D'rash for Parsha Re'eh by Rabbi Rotenberg
Updated: Sep 13, 2019
In Leviticus (17:3), the Israelites are permitted to eat meat, BUT only if they first bring the animal to the tabernacle and offer a portion of it on the altar. In this week’s parsha, all of a sudden the Israelites are permitted to eat meat without sacrificing a portion of it on the altar! (see Deut. 12:20). How could this be?
It is because the situation for the Israelites is changing. Leviticus is for an Israelite community living all within a few miles of the altar. Deuteronomy is speaking to a community of Israelites who are about to encompass the whole land of Israel, Israelites who will be dozens or hundreds of miles away from the altar. One might have thought that Leviticus expressed the authentic Jewish law about meat eating, but it was no longer true to the Torah once the circumstances changed.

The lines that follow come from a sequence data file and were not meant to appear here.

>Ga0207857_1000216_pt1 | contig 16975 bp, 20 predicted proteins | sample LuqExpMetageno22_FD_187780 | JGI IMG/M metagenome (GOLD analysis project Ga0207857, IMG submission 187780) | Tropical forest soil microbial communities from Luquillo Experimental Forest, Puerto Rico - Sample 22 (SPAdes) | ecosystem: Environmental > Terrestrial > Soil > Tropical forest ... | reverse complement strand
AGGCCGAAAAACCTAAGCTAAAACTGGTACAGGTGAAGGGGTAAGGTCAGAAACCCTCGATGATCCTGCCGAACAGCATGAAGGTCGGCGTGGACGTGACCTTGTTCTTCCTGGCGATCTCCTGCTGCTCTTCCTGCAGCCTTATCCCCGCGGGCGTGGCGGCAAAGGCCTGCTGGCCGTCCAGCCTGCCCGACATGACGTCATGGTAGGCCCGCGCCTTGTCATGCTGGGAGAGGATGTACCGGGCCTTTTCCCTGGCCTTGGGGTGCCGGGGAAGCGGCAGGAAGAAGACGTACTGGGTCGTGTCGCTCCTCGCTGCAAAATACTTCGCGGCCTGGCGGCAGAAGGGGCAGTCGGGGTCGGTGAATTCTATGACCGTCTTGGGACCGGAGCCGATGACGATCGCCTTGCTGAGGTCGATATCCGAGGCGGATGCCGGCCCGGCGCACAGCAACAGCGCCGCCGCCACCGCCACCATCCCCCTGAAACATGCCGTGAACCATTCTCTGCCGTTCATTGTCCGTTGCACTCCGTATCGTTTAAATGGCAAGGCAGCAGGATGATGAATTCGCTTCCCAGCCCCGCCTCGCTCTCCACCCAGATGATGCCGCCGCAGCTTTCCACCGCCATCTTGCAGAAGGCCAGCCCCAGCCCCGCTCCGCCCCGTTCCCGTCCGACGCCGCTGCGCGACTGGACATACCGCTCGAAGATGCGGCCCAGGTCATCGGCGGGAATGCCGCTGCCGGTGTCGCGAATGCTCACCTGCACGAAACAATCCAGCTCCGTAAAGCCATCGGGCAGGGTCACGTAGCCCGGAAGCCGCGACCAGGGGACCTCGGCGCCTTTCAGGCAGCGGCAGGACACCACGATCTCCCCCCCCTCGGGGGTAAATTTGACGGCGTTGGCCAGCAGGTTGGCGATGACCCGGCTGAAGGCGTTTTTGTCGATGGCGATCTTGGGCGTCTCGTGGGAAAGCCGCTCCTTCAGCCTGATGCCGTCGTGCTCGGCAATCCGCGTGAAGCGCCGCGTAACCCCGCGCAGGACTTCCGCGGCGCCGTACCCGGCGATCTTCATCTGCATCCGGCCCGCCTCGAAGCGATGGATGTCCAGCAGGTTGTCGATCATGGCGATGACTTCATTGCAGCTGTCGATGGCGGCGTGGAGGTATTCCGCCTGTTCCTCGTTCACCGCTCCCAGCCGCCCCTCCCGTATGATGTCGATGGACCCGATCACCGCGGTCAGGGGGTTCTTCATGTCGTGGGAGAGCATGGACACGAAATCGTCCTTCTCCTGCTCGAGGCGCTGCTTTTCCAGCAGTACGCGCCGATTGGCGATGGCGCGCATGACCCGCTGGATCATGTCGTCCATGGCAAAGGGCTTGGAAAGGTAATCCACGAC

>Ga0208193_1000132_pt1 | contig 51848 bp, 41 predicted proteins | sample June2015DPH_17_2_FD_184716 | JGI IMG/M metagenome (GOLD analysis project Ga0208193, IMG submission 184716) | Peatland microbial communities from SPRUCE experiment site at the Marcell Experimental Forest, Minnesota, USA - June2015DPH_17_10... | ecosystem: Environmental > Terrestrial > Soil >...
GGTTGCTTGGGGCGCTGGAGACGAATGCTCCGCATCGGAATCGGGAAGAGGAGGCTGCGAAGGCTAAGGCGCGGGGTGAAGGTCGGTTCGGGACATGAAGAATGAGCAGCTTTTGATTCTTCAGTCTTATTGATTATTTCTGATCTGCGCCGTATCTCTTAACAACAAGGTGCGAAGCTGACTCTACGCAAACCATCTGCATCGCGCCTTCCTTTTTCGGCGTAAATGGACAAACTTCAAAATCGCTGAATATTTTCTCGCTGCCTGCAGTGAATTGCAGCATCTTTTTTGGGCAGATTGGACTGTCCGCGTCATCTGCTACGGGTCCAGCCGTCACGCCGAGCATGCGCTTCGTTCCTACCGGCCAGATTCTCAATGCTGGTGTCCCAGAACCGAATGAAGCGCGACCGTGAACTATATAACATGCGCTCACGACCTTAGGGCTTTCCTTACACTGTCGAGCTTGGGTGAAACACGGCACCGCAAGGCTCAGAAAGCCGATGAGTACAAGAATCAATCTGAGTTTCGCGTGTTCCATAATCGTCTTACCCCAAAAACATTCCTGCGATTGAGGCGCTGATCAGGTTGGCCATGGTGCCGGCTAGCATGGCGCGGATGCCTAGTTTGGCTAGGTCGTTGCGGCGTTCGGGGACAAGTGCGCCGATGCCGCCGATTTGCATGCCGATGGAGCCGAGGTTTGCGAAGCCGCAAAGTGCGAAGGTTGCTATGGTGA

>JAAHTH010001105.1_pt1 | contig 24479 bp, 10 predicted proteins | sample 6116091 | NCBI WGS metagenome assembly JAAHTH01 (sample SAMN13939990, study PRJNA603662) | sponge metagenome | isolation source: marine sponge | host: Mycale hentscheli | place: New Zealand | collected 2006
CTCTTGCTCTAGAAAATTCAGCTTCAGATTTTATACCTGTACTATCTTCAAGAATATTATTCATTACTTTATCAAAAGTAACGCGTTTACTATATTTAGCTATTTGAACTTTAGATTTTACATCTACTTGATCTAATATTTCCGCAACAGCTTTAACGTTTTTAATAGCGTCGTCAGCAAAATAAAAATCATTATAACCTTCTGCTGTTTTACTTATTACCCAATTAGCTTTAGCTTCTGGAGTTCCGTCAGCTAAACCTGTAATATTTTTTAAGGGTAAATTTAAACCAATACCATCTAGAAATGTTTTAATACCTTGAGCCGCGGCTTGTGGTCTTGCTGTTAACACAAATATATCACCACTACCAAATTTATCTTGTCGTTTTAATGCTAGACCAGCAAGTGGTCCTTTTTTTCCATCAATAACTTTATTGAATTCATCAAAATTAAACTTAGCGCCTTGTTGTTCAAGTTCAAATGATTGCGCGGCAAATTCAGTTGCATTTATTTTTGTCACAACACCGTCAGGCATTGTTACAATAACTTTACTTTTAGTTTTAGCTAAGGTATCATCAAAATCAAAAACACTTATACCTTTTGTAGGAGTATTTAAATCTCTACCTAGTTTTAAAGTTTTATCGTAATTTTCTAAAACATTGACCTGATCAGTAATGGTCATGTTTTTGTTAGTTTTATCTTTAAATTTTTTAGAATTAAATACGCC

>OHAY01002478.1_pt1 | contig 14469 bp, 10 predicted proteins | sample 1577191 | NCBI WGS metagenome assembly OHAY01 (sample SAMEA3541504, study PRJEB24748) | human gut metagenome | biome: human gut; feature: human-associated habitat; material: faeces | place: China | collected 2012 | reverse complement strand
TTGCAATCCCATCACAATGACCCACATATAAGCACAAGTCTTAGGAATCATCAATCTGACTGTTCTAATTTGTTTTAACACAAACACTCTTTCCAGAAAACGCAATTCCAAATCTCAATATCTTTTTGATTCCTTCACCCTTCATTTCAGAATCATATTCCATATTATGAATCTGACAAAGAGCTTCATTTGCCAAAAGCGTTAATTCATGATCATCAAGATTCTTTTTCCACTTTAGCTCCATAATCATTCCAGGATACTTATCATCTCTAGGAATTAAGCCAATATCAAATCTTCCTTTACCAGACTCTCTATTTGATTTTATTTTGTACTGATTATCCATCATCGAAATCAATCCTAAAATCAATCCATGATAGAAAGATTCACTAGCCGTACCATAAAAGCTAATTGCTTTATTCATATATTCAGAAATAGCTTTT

This is true for ourselves too. As our lives change, we must change too. To let our identity be defined solely by who we have been up until now is not being our authentic selves. In fact, it restrains us from being all that we could become. If we are to truly be ourselves we must embrace change, both outward and inward.